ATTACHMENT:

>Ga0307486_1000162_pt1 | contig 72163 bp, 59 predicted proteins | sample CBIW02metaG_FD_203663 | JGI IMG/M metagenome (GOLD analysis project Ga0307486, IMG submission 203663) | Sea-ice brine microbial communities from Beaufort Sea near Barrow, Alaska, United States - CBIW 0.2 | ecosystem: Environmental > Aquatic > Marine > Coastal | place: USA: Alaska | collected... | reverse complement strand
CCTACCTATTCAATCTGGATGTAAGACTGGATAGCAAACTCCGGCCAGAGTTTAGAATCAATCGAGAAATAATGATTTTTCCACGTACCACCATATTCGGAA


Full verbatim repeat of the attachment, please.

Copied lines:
>Ga0307486_1000162_pt1 | contig 72163 bp, 59 predicted proteins | sample CBIW02metaG_FD_203663 | JGI IMG/M metagenome (GOLD analysis project Ga0307486, IMG submission 203663) | Sea-ice brine microbial communities from Beaufort Sea near Barrow, Alaska, United States - CBIW 0.2 | ecosystem: Environmental > Aquatic > Marine > Coastal | place: USA: Alaska | collected... | reverse complement strand
CCTACCTATTCAATCTGGATGTAAGACTGGATAGCAAACTCCGGCCAGAGTTTAGAATCAATCGAGAAATAATGATTTTTCCACGTACCACCATATTCGGAA